When Captain Sandhya led the first all-women contingent on Republic Day

Leadership is not defined by gender, she says in our Women's Day special

65-Captain-Sandhya-Mahla Captain Sandhya Mahla | Bhanu Prakash Chandra

The night before the 75th Republic Day, Captain Sandhya Mahla slept for barely two hours. She had spent the day getting her uniform ready, ensuring that not a thread was out of place, that her shoes fit perfectly and the pagdi (turban) sat well. Around 2am, she, and the 148-strong women contingent, lined up outside the barracks to board the bus for Kartavya Path. That morning, the temperature in Delhi had dropped to four degrees and a thick blanket of fog had reduced the visibility considerably. And yet, by 4am, after a steaming cup of tea and some light snacks, the contingent had reached Vijay Chowk. For the next four hours, until the parade began, they practised at least 20 times to ensure flawless synchronisation, leaving no room for error.

The army has given me more opportunities to prove myself than i would have ever gotten as a civilian.

Everyone was aware that this was to be a momentous day in the history of the defence services. For the first time, women soldiers from all the three services―the Army, the Navy and the Air Force―had come together to march as one contingent. Leading them was Mahla, 26, who had fervently prayed that morning for everything to go well.

The last time she had participated in the Republic Day parade was as an 18-year-old member of the National Cadet Corps (NCC) in 2017, and before that as a 12-year-old NCC cadet in 2011. It was a proud moment to have come this far, she says, from being a participant to the leader of the contingent in such a short time (she got commissioned in November 2021). “I have always believed in being true to myself and my work, and in carrying out my duties with the utmost dedication,” she says.

It was her father, Subedar K. R. Mahla (Retd), who introduced her to the defence forces and instilled in her the dream of joining it. “He would often take me with him and show me around. The campus of the services always offered a pleasant contrast to the civilian life outside. I wanted to join the defence forces from a young age,” says Mahla, who did her master’s in chemistry from the Guru Nanak Dev University in Amritsar. That morning, after the parade, the first person she waved at, with tears in her eyes, was her father, who sat in the audience, watching his daughter make the nation proud.

Despite the differences in drills and procedures of the three services, the contingent trained together as one cohesive unit. “We marched together as ambassadors of nari shakti, conveying a strong message that leadership is not defined by gender,” she says.

We are in the officer’s mess at the CMP Centre and School in Bengaluru. It is lunch time and the atmosphere is relaxed and genial. We meet Mahla in the lobby, and she greets us with a firm handshake. In full uniform, she looks commanding. Just as we are speaking, two male officers pass by and congratulate her for “a brilliant display of leadership”. She smilingly thanks them. What made that historic moment special for her is that while an officer may participate in a parade during her career, the opportunity to lead a contingent comes only once in a lifetime. And this was her moment.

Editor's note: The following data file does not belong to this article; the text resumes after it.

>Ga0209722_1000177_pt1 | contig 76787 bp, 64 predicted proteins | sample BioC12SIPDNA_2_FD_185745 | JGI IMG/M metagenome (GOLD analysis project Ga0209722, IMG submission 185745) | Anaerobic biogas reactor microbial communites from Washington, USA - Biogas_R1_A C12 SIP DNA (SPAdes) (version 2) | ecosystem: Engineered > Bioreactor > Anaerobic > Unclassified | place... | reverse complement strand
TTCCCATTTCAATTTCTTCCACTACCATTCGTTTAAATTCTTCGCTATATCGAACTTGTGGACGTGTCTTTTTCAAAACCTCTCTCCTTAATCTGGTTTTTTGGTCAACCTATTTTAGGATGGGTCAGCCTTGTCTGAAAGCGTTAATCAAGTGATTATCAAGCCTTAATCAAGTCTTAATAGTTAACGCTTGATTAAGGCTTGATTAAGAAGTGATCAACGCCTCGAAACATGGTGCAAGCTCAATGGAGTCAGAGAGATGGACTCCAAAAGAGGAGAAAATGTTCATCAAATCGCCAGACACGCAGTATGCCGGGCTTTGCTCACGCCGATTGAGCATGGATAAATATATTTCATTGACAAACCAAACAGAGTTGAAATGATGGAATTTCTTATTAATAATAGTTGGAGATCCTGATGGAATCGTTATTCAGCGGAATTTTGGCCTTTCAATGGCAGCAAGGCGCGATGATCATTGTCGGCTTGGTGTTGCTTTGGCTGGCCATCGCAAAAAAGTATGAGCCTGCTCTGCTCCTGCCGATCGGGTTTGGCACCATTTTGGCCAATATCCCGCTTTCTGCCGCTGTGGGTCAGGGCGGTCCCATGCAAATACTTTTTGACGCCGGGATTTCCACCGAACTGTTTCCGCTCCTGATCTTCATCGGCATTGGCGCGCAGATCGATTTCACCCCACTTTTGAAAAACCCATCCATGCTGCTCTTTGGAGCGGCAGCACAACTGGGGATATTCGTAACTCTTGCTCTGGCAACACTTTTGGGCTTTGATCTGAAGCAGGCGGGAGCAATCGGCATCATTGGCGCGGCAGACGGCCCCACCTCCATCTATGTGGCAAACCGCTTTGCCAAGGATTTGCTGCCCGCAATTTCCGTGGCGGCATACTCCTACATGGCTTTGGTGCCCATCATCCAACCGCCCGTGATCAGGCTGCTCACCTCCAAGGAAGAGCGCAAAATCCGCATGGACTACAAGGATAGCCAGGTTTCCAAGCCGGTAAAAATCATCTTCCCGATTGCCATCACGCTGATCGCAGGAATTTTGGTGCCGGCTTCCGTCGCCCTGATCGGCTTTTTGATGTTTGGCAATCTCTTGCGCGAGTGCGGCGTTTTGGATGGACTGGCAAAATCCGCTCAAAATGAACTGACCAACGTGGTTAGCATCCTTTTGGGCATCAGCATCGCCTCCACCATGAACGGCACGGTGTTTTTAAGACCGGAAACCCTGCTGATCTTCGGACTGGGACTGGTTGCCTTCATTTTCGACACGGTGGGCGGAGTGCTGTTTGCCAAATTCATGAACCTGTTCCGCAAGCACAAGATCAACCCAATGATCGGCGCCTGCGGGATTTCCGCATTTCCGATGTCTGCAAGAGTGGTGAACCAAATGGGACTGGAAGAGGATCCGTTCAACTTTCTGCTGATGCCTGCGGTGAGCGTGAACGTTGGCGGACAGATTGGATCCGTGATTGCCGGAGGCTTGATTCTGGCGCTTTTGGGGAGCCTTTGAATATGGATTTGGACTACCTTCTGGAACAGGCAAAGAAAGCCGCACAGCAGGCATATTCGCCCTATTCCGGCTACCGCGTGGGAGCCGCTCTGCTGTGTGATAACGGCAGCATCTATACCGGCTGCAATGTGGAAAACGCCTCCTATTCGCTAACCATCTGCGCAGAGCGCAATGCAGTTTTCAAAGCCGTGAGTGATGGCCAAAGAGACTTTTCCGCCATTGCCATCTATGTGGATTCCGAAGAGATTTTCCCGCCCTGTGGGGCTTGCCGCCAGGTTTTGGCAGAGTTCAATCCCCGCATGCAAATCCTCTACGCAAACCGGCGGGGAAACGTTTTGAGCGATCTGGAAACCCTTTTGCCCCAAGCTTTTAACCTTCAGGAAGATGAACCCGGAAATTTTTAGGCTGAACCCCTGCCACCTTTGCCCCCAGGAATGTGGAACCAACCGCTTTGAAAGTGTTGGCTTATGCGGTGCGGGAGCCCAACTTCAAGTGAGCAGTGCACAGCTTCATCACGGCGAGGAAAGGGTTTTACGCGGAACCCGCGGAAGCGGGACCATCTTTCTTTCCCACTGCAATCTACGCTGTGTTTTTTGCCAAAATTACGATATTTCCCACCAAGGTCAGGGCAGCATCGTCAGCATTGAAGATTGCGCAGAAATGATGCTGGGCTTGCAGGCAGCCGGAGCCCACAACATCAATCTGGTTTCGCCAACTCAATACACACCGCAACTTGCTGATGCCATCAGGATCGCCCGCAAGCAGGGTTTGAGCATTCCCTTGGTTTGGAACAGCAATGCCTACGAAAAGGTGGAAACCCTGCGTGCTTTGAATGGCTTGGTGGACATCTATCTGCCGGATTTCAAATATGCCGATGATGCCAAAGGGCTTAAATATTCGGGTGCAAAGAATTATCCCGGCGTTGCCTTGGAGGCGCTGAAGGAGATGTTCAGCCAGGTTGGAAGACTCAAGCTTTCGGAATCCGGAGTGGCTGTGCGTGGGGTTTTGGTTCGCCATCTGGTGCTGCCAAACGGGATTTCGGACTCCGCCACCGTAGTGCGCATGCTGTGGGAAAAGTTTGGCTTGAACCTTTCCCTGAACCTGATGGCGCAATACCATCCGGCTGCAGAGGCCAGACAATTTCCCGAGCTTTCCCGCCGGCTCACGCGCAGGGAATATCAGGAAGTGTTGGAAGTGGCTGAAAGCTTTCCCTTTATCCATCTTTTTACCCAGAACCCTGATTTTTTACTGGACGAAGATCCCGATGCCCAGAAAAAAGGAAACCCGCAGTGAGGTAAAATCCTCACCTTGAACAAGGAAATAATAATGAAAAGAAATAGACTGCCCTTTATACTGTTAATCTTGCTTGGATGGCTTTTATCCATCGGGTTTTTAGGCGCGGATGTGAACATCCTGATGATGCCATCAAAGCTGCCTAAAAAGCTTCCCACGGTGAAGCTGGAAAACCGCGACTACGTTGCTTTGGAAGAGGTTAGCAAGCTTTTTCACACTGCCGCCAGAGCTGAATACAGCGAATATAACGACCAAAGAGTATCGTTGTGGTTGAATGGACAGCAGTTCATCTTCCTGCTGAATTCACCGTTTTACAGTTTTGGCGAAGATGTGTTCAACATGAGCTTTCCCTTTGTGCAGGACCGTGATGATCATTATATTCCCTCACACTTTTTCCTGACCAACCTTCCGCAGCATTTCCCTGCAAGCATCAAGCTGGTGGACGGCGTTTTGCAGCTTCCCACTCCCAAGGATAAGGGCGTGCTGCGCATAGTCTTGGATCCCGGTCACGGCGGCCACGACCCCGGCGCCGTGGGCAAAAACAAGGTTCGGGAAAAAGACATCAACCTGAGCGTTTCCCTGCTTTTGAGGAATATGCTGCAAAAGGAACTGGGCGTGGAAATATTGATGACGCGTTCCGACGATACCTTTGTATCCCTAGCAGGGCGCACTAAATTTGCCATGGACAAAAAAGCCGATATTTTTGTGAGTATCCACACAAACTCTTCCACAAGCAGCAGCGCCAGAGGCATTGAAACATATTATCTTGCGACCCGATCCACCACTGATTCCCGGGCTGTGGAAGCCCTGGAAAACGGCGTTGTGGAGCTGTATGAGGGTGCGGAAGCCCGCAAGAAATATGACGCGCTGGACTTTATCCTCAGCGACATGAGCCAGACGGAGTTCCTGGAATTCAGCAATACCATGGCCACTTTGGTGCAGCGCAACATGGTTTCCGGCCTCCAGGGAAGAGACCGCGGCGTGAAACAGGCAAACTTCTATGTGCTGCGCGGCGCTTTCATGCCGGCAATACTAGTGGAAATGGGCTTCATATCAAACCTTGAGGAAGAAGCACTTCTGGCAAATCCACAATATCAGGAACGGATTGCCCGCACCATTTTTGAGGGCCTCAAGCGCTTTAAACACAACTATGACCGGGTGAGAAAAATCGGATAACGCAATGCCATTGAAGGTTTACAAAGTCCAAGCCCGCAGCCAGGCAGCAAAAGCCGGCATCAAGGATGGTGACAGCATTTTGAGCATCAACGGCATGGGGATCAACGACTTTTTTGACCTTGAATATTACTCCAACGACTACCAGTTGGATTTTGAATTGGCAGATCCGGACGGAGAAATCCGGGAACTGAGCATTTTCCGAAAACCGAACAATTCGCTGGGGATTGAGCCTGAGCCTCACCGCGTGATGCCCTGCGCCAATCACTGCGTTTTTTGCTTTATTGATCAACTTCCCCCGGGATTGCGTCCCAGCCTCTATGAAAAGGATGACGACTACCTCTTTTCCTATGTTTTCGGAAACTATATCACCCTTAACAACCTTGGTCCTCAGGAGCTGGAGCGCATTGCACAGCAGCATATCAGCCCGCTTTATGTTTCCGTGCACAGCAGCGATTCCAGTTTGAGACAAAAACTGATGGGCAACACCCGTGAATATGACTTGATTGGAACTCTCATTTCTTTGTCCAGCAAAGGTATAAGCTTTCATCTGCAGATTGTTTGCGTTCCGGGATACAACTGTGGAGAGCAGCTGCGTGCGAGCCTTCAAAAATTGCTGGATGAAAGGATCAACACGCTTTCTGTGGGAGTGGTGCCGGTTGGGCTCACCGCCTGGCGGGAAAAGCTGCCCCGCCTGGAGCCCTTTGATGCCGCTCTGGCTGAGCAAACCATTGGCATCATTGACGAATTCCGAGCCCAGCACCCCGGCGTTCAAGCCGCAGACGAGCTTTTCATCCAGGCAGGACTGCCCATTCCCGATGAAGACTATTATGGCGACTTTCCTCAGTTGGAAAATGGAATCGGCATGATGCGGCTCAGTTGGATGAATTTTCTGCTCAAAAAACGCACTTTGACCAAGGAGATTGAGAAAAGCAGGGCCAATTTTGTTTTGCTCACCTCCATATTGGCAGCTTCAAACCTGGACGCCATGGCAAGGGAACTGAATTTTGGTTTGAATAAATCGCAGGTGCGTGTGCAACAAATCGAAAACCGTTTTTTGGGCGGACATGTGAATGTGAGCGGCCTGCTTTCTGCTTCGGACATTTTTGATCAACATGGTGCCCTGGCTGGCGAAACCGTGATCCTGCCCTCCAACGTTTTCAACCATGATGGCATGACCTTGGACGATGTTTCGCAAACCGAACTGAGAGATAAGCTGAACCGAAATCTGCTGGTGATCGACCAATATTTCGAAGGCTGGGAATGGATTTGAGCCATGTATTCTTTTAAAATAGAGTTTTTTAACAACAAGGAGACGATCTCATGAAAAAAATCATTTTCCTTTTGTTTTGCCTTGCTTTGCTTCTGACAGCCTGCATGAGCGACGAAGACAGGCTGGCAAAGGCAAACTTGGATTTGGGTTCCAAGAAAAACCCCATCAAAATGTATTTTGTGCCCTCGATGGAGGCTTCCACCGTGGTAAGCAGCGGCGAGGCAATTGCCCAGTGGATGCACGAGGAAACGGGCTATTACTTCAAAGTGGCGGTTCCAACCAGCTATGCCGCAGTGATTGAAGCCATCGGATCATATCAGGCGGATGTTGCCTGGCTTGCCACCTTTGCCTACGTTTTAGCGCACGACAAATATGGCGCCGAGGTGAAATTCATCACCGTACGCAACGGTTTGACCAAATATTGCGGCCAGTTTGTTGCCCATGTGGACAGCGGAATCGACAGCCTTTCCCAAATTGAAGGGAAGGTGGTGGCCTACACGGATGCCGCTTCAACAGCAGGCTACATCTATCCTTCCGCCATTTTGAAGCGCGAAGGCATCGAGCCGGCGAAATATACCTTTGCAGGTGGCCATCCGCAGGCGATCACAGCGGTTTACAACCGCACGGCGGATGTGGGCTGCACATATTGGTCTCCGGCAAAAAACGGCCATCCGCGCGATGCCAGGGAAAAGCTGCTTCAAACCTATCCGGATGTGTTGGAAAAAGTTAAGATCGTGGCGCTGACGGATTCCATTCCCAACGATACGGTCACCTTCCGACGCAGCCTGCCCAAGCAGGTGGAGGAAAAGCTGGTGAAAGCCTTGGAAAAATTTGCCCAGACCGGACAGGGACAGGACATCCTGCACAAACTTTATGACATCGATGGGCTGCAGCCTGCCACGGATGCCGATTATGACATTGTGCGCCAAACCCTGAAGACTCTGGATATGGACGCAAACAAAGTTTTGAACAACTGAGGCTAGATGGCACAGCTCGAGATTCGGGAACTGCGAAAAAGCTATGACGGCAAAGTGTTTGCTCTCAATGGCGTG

A native of Jhunjhunu in Rajasthan, Mahla is articulate, calm and fit―attributes that helped her excel in the forces. This is her first interview to a media house, but she quickly gets over her nervousness with her sharp wit. “This is more difficult than the parade,” she says, laughing. “I was a normal girl with basic aspirations, all of which changed after I joined the forces. The best part was to be able to do exactly what my male counterparts were doing, and to do it even better. Here, as opposed to preconceived notions among civilians, gender is of no consequence. Men and women are treated equally, and that is what makes it even more exciting and challenging to be in the armed forces.”

Major Valentina D’Mello, Mahla’s superior and a paratrooper herself who spent the last four months at the CMP Centre training women soldiers and Agniveers for the Republic Day parade, says that “out of the other contestants, Mahla demonstrated excellent drill skills, word of command, and the confidence to lead a team”. For the first time, women jawans, too, were part of the contingent led by Mahla. “The Army,” says Mahla, “has given me more opportunities to prove myself than I would have ever gotten as a civilian.”

Preparing for the Republic Day parade is a monumental task that requires several months of rigorous training. Mahla’s name was recommended by the academy itself. The selection process had numerous rounds. The first one was in August. In the second, 14 women officers from all the three forces competed and four were selected to be trained for the next four months. Finally, with her “excellent drill skills”, Mahla got the coveted role of leading the contingent.

“Fortunately, my seniors and colleagues trusted in my capabilities and never discouraged me from taking up any assignment,” says Mahla. “Here, both men and women work and play games together. We have equality of opportunity in every phase of our work. And that, I think, is the most liberating feeling ever. I hope I am able to set an example for young women who are looking at joining the services and am able to live up to their expectations.”

As we wrap up, she recites from a poem by the acclaimed poet Shivmangal Singh Suman that has touched her deeply: “Kya haar mein, kya jeet mein, kinchit nahin behbheet mein, sangharsh path par jo bhi mila, yeh bhi sahi, woh bhi sahi.” (Neither victory nor defeat, I’m not flustered by fear, I’ll be accepting of whatever comes in my path of struggle.)